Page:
Godsticks is a Welsh progressive rock band with a difference. A three-piece band consisting of bassist Dan Nelson, drummer Steve Roberts and led by Darran Charles who does the vocals, keyboards and guitars. They are an interesting mix of funk and progressive rock that won't initially sit well with a number of listeners, including myself. When you get an album from a band that lost its bass player just before going into the studio, brought in one of the best bass players around in order to make this CD and then immediately replaces him with a very young bass player you ask yourself one question. Do I really want to listen to this?
Some albums at first play can completely rock your world. Others can be so boring and dull that you find yourself wondering why you spent that money and what on earth had the band been taking that day. And then there is the category of albums that don't cause any initial reaction, but sit in the back of your head telling you that it's worth listening a few times. Spiral Vendetta is clearly one of the latter. It didn't immediately spark my interest but at the same time, I found myself unwilling to just write it off as a waste of time. Instead, I ripped it to the iPod in my car so that I could listen to it again. Over the next few days, I listened to the album five or six times and then it started to grow on me.
The music itself is extremely complex. Darran Charles isn't an average singer and until I actually met the band, I was almost convinced that he was using some form of vocal enhancement. It turns out he isn't, which makes his delivery all the more interesting and adds to the ways this album differs from a 'normal' progressive rock album. Steve Roberts - by comparison - is an enigma, even by the normal standards of drummer strangeness. He has the ability to change the tempo multiple times throughout a single track which keeps you off guard as a listener. If I'm truly honest here, I was initially put off by the number of tempo changes, but eventually I started to understand and expect them. When that happened, the music seemed to change substantially.
Dan Nelson is not only very young, but impressively talented as a bass player although in live sets he seems a little shy. When I saw Godsticks at Riffs Bar, Swindon, England recently, Nelson was also charged with managing the laptop and maybe it was this that kept him from rocking it up at the front of the stage. The irony in Spiral Vendetta is that the original bassist Jason Marsh, who worked on the compositions of the album, left to pursue a more funk orientated career. What he left behind was a very funky bass line that Roberts and Charles have mixed with complex tempos and rock overtones. This fusion of funk and progressive rock is hard to pull off, yet Godsticks have managed that both on the album and in their recent live sets.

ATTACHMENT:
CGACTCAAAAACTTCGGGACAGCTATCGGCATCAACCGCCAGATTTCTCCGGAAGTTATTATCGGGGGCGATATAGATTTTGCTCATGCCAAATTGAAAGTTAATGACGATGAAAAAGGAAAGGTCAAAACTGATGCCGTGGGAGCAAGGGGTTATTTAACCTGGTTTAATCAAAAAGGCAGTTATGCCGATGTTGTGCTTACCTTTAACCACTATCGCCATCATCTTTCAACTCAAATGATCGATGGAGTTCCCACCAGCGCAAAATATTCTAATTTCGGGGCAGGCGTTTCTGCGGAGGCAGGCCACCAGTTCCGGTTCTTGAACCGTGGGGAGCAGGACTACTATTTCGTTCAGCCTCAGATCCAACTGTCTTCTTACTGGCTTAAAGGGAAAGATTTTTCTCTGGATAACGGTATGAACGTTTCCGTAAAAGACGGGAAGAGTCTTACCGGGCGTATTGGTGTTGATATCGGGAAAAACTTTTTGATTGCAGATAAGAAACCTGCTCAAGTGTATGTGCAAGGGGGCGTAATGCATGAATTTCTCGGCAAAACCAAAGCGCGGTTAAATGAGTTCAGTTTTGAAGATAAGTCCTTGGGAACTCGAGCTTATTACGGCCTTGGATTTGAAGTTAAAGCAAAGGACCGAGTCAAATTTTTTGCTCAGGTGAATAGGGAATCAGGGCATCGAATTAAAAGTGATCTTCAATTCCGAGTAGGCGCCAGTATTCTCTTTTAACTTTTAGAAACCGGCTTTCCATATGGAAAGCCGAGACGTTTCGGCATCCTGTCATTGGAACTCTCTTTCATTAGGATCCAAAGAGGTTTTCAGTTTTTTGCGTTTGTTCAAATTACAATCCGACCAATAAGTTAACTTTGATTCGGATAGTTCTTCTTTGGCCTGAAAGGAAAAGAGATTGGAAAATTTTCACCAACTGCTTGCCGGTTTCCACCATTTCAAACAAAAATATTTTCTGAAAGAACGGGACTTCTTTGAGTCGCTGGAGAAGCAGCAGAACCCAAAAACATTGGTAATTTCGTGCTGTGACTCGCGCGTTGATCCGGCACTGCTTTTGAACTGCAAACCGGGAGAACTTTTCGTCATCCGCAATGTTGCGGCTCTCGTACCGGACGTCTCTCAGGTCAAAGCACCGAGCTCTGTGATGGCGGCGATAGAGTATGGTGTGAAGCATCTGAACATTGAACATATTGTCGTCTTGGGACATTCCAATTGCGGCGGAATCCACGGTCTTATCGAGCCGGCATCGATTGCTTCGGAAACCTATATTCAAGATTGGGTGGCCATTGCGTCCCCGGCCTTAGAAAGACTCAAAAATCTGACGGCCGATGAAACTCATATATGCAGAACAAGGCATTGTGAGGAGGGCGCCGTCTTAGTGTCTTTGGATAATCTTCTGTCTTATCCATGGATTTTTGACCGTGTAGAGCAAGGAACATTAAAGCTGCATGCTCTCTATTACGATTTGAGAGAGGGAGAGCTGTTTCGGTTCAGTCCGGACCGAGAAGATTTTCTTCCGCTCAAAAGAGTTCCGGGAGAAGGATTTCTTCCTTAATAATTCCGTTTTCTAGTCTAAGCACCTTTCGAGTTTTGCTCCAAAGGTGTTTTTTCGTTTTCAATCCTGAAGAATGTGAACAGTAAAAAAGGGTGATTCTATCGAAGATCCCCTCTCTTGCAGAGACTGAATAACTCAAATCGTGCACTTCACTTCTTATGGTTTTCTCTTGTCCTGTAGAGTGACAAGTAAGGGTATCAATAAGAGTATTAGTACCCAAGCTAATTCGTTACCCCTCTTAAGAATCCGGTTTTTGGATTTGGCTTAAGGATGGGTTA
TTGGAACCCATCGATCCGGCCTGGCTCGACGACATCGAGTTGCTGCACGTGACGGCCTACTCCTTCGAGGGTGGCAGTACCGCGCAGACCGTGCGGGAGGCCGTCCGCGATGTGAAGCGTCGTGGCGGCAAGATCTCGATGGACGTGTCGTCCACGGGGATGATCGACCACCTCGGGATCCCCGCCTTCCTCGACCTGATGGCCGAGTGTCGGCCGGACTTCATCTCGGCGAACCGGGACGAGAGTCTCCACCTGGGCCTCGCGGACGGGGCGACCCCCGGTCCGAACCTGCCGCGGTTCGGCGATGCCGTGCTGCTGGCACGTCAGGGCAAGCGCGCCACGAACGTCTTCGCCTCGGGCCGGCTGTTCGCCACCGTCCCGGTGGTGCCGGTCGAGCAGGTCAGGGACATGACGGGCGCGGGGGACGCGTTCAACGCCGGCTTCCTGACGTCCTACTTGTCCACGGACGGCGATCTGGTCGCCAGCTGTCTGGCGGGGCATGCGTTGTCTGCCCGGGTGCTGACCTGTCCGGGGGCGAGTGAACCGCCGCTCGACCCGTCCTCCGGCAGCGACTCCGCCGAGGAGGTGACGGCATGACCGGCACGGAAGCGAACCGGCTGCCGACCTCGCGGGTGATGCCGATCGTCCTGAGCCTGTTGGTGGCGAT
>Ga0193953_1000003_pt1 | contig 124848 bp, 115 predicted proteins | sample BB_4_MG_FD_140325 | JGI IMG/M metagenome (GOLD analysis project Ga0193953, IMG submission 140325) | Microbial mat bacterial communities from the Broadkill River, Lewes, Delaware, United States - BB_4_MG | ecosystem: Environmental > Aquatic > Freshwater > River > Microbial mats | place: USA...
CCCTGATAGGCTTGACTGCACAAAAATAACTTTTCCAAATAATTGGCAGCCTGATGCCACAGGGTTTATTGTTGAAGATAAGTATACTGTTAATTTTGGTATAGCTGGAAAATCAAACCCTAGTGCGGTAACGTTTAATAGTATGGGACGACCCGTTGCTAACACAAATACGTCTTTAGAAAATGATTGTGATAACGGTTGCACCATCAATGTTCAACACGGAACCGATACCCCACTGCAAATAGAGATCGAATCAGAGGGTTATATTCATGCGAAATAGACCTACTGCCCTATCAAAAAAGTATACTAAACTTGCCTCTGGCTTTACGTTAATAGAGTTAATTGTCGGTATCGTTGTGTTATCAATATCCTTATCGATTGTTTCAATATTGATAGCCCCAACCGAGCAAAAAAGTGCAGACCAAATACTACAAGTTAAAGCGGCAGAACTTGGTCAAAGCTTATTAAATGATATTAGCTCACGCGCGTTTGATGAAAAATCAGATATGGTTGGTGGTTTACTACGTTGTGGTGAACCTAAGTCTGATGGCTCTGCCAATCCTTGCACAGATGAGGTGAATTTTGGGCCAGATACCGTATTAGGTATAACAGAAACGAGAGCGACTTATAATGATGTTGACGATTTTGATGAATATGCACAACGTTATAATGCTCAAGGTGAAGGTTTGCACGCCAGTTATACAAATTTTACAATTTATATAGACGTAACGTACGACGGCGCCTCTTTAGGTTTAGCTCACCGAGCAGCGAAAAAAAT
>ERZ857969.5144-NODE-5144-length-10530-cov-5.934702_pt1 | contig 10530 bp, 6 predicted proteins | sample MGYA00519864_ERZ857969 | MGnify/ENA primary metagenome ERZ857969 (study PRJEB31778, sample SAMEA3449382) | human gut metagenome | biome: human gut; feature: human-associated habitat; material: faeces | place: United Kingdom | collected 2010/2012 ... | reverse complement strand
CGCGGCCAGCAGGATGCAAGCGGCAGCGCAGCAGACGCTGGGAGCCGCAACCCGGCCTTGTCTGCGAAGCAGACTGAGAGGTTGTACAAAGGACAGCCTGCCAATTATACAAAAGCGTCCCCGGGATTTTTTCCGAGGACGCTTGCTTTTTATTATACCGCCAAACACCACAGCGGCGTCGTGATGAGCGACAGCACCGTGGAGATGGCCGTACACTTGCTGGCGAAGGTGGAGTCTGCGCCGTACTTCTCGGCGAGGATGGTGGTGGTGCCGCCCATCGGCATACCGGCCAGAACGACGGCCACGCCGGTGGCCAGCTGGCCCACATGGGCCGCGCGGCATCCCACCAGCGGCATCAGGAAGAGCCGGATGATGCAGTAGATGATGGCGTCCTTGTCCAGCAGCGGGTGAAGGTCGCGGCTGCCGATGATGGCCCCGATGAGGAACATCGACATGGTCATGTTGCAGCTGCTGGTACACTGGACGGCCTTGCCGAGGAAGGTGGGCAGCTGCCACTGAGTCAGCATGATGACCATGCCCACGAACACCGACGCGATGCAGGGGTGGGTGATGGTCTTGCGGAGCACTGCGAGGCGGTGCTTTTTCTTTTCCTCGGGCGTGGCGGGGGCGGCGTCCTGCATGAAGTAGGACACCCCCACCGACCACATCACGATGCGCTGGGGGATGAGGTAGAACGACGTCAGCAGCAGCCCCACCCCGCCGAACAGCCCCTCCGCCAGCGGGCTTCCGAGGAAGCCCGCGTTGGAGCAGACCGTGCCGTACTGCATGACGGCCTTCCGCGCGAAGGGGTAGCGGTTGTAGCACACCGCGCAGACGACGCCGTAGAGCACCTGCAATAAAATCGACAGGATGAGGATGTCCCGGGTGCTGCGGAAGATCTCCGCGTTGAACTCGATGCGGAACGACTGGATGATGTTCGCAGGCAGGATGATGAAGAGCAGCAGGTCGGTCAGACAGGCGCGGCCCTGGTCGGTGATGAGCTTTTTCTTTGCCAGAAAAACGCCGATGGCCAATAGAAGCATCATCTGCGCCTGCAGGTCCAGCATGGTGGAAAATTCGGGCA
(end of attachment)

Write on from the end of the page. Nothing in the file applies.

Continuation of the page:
You can hear the variation in Charles' voice between The Offer Still Stands and Unnerving Allure. The difference in Charles' tonal shift and the number of times that Roberts changes the tempo in Unnerving Allure is quite marked. In fact, having now listened to the album a couple of dozen times, I would have to say that Unnerving Allure has become a bit of a favourite mainly due to these changes. These two tracks are immediately followed by Timshel which starts off with a more typical progressive feel, but it's not long before Roberts changes things around and the track begins to weave its own magic. Norman has much more of a rock feel than the first three tracks and while it really shows of Charles' keyboard skills as a studio track, it really comes alive while listening to it on a live stage. Both Put Seven In Bold and Withdrawn Was The Giveaway are solid studio tracks that sit well on this album and lead you into Traverse which opens with Charles on the keyboards and vocals. It's a good rock ballad and one that demonstrates yet another change up on this album. Just as you start to relax with Traverse, along comes RRR with yet another set of unique tempos and a mix of major and minor keys.
A solid instrumental track often shows up weaknesses and strengths in the playing abilities of bands. The Continuation Of Livid is unquestionably my favourite track on the album. Charles, Nelson and Roberts all get the opportunity to showcase themselves and demonstrate their unique funk and progressive mix. Unlike many bands who overdo their instrumentals, these three show why they work so well together on this track. The album is topped off by Unravel, another ballad-like track which brings Spiral Vendetta to a conclusion. At a little over 49 minutes this is a good finish, but I found myself wanting a little more.
With one EP and now this studio album behind them, Godsticks are an exciting prospect. Nelson has already started to make some changes to the tracks to suit him and if you get a chance to see them live you will see how the music is already beginning to change. I'm told that they think about a follow-up to this album and I, for one, can't wait to hear it. Hopefully, on their current tour, they will show where one or two of the new tracks are going.
**** Ian Murphy (edited by Peter Willemsen)
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